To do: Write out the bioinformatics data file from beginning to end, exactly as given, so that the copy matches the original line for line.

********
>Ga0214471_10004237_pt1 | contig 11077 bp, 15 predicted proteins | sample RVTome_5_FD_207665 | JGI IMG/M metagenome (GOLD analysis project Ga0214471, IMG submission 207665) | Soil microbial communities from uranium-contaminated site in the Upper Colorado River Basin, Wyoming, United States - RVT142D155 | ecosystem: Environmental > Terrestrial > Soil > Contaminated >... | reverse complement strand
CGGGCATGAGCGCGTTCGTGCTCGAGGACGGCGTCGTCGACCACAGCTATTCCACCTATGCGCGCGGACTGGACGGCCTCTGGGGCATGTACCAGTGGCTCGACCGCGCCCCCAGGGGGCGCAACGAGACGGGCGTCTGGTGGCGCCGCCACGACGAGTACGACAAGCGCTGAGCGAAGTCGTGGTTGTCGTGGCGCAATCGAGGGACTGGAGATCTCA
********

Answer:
>Ga0214471_10004237_pt1 | contig 11077 bp, 15 predicted proteins | sample RVTome_5_FD_207665 | JGI IMG/M metagenome (GOLD analysis project Ga0214471, IMG submission 207665) | Soil microbial communities from uranium-contaminated site in the Upper Colorado River Basin, Wyoming, United States - RVT142D155 | ecosystem: Environmental > Terrestrial > Soil > Contaminated >... | reverse complement strand
CGGGCATGAGCGCGTTCGTGCTCGAGGACGGCGTCGTCGACCACAGCTATTCCACCTATGCGCGCGGACTGGACGGCCTCTGGGGCATGTACCAGTGGCTCGACCGCGCCCCCAGGGGGCGCAACGAGACGGGCGTCTGGTGGCGCCGCCACGACGAGTACGACAAGCGCTGAGCGAAGTCGTGGTTGTCGTGGCGCAATCGAGGGACTGGAGATCTCA